Early Contractor Involvement in infrastructure projects

A new concept that aims to better inform the procurement process

What is Early Contractor Involvement?

The preparatory work for large infrastructure projects often consumes an extraordinary amount of time, money and human resources and is not particularly cost-effective. Some of this inefficiency is caused by traditional procurement methods which bring contractors into the process after many key decisions have been made. The clients and consultants are asked to make design decisions with insufficient information and know-how as to the available technology, equipment and potential innovative solutions.

Early Contractor Involvement (ECI) provides an efficient means of designing and planning infrastructure projects in a cost-effective, more efficient and less adversarial structure. Using ECI with a properly executed contract that reflects a partnering relationship should increase transparency and therefore reduce risk, increase shared responsibility and limit the reasons for litigation.

How do traditional procurement methods work?

With traditional procurement a client/owner must make many decisions before accurate information has been collected, especially from the contractors – who will ultimately be responsible for executing the work. The experiential knowledge of contractors is rarely requested in the planning stages and is therefore seldom used. This ultimately leads to inaccurate conclusions, which reflect badly on the clients, consultants and contractors. Project designers – who often do not know how to scope and cost – come on board first. Secondly, the contractors, who are the experts, are brought in. Getting involved when a design has already been determined forces contractors to be reactive instead of pro-active. By telling the contractor what to do, by taking the lowest price and negotiating it downwards, the situation worsens. Rather than negotiating the price downwards, prices rise and performance decreases.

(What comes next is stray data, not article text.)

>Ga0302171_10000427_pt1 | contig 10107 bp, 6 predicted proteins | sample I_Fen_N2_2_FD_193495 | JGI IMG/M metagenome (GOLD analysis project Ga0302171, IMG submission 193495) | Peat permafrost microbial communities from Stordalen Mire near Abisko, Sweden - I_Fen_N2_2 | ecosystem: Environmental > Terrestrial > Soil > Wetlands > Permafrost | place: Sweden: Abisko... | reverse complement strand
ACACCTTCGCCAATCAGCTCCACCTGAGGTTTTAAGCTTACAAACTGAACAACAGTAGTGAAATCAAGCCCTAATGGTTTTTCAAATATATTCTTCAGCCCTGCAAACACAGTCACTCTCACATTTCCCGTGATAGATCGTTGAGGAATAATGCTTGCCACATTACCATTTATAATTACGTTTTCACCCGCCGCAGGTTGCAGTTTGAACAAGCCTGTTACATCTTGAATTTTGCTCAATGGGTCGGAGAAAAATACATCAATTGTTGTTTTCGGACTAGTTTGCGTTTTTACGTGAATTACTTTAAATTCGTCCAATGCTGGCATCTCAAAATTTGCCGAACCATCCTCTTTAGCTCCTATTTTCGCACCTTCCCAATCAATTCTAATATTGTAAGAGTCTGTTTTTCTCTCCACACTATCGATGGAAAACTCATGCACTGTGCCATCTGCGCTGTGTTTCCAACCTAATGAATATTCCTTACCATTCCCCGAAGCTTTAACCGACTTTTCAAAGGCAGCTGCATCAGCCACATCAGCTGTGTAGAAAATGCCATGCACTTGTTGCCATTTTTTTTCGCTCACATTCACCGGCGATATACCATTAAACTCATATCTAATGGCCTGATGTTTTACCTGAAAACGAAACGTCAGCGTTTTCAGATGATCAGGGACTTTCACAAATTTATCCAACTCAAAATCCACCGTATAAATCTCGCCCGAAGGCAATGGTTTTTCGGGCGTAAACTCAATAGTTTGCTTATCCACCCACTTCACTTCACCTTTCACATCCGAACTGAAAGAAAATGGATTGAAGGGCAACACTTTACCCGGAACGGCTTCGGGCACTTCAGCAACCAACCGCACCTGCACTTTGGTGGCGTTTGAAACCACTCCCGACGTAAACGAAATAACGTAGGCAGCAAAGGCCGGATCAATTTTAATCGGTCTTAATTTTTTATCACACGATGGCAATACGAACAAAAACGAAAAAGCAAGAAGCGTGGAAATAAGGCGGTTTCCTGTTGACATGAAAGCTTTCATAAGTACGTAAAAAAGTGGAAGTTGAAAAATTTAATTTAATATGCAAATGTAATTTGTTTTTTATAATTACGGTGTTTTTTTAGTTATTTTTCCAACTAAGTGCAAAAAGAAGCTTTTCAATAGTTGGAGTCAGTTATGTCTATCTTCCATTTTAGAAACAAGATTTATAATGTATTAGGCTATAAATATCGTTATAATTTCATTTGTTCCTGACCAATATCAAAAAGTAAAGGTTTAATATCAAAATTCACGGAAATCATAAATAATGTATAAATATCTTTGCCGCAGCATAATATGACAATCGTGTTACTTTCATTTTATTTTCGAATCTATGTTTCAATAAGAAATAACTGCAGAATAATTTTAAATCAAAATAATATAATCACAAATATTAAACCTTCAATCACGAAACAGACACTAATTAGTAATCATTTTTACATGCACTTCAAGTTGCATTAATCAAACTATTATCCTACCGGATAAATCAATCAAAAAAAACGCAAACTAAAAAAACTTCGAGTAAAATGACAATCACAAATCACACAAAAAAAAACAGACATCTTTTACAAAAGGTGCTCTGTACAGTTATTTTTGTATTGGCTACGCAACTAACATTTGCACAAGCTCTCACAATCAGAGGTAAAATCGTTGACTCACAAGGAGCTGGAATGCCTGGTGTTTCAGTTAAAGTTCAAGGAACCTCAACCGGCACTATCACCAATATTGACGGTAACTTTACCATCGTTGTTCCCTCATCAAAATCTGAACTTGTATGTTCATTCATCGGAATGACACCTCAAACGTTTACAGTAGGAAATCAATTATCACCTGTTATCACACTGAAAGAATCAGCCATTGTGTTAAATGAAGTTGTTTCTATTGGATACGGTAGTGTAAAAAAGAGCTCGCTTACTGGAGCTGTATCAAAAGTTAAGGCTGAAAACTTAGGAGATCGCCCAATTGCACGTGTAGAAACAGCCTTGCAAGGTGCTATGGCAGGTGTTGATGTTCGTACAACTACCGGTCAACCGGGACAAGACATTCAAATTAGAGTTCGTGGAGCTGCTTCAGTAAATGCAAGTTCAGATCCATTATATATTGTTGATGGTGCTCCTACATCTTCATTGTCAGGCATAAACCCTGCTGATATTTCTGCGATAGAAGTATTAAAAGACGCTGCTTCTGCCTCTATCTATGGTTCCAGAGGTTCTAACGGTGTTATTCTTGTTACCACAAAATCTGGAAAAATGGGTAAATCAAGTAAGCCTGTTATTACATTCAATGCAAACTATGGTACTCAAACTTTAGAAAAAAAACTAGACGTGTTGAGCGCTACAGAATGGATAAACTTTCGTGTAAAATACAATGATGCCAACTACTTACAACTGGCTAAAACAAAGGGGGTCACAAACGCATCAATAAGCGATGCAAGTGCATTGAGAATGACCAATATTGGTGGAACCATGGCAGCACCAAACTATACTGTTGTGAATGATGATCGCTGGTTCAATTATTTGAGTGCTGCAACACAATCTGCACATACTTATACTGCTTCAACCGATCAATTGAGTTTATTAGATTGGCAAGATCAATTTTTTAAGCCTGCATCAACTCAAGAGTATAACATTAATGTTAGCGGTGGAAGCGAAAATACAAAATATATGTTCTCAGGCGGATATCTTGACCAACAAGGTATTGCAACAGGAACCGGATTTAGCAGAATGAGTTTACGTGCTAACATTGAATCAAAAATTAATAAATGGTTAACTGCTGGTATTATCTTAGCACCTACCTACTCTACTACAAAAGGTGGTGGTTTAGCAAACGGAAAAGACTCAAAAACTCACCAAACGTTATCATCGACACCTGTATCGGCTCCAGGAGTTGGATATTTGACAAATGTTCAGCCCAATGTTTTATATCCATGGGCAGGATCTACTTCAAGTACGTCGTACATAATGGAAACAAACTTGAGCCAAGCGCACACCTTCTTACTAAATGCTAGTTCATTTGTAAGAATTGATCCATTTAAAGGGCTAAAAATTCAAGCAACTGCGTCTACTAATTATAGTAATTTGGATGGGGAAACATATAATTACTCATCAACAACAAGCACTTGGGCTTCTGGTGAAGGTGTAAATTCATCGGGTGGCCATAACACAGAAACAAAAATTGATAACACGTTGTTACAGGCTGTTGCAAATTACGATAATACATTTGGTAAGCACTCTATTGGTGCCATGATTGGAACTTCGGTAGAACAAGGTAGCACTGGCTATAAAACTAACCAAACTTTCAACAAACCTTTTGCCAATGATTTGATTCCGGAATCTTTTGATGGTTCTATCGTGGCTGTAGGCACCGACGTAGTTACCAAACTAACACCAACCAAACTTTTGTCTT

In fact, often when project performance on a major infrastructure project is less than optimal, the reputation of the construction industry in general is harmed: The public’s perception (and the clients’) may be that time schedules are not trustworthy, budgets are running wild, technical solutions are failing more often than not and the government, the authority and the industry just seem to have difficulty getting it right.

Is ECI always a better choice than traditional procurement systems?

No, ECI is not always the best choice. For instance, for repetitive work such as routine maintenance dredging, ECI does not offer a specific advantage. These types of projects – which are done more often, where data is fully available, where environmental assessments have been conducted in the past and where the contractor has a long-term agreement with the port or authority – do not require unusual or extensive operational planning.

 

To read the full article download PDF

International Association of Dredging Companies, The Hague, The Netherlands
Edition: Edition 52

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